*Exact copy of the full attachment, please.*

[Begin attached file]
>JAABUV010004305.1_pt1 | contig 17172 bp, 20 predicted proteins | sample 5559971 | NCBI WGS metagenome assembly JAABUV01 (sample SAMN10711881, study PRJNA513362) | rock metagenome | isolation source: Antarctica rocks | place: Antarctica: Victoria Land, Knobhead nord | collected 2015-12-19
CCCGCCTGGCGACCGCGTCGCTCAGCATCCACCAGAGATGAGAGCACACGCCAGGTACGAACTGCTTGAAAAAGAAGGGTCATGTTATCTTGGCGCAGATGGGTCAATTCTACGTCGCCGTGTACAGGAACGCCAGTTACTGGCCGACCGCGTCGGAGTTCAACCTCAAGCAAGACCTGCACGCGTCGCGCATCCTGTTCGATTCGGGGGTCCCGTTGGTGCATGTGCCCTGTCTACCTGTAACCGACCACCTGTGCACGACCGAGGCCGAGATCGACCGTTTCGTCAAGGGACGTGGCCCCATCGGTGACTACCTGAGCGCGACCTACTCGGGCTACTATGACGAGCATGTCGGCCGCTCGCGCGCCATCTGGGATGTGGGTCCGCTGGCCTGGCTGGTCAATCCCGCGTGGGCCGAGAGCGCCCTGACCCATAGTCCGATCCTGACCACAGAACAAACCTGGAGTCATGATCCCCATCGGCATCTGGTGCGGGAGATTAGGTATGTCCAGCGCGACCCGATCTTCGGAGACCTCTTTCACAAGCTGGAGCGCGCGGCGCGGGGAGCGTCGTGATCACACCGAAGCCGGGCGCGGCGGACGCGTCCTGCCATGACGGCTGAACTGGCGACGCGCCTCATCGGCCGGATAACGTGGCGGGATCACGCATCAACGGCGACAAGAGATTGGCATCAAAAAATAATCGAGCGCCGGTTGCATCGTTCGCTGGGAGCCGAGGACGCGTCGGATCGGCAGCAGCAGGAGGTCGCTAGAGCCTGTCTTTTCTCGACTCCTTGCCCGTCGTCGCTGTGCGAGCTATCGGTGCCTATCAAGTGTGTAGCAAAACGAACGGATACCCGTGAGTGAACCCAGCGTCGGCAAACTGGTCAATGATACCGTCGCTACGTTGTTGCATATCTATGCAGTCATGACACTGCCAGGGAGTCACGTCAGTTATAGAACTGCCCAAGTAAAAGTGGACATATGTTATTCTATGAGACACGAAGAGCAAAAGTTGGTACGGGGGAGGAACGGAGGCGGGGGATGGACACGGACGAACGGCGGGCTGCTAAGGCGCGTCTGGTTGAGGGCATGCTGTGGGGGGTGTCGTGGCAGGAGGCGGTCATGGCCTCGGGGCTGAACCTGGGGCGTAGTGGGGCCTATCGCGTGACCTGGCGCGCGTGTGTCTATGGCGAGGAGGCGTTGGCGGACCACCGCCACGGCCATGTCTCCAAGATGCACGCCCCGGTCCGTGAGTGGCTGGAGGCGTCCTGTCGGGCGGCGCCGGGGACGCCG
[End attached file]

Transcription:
>JAABUV010004305.1_pt1 | contig 17172 bp, 20 predicted proteins | sample 5559971 | NCBI WGS metagenome assembly JAABUV01 (sample SAMN10711881, study PRJNA513362) | rock metagenome | isolation source: Antarctica rocks | place: Antarctica: Victoria Land, Knobhead nord | collected 2015-12-19
CCCGCCTGGCGACCGCGTCGCTCAGCATCCACCAGAGATGAGAGCACACGCCAGGTACGAACTGCTTGAAAAAGAAGGGTCATGTTATCTTGGCGCAGATGGGTCAATTCTACGTCGCCGTGTACAGGAACGCCAGTTACTGGCCGACCGCGTCGGAGTTCAACCTCAAGCAAGACCTGCACGCGTCGCGCATCCTGTTCGATTCGGGGGTCCCGTTGGTGCATGTGCCCTGTCTACCTGTAACCGACCACCTGTGCACGACCGAGGCCGAGATCGACCGTTTCGTCAAGGGACGTGGCCCCATCGGTGACTACCTGAGCGCGACCTACTCGGGCTACTATGACGAGCATGTCGGCCGCTCGCGCGCCATCTGGGATGTGGGTCCGCTGGCCTGGCTGGTCAATCCCGCGTGGGCCGAGAGCGCCCTGACCCATAGTCCGATCCTGACCACAGAACAAACCTGGAGTCATGATCCCCATCGGCATCTGGTGCGGGAGATTAGGTATGTCCAGCGCGACCCGATCTTCGGAGACCTCTTTCACAAGCTGGAGCGCGCGGCGCGGGGAGCGTCGTGATCACACCGAAGCCGGGCGCGGCGGACGCGTCCTGCCATGACGGCTGAACTGGCGACGCGCCTCATCGGCCGGATAACGTGGCGGGATCACGCATCAACGGCGACAAGAGATTGGCATCAAAAAATAATCGAGCGCCGGTTGCATCGTTCGCTGGGAGCCGAGGACGCGTCGGATCGGCAGCAGCAGGAGGTCGCTAGAGCCTGTCTTTTCTCGACTCCTTGCCCGTCGTCGCTGTGCGAGCTATCGGTGCCTATCAAGTGTGTAGCAAAACGAACGGATACCCGTGAGTGAACCCAGCGTCGGCAAACTGGTCAATGATACCGTCGCTACGTTGTTGCATATCTATGCAGTCATGACACTGCCAGGGAGTCACGTCAGTTATAGAACTGCCCAAGTAAAAGTGGACATATGTTATTCTATGAGACACGAAGAGCAAAAGTTGGTACGGGGGAGGAACGGAGGCGGGGGATGGACACGGACGAACGGCGGGCTGCTAAGGCGCGTCTGGTTGAGGGCATGCTGTGGGGGGTGTCGTGGCAGGAGGCGGTCATGGCCTCGGGGCTGAACCTGGGGCGTAGTGGGGCCTATCGCGTGACCTGGCGCGCGTGTGTCTATGGCGAGGAGGCGTTGGCGGACCACCGCCACGGCCATGTCTCCAAGATGCACGCCCCGGTCCGTGAGTGGCTGGAGGCGTCCTGTCGGGCGGCGCCGGGGACGCCG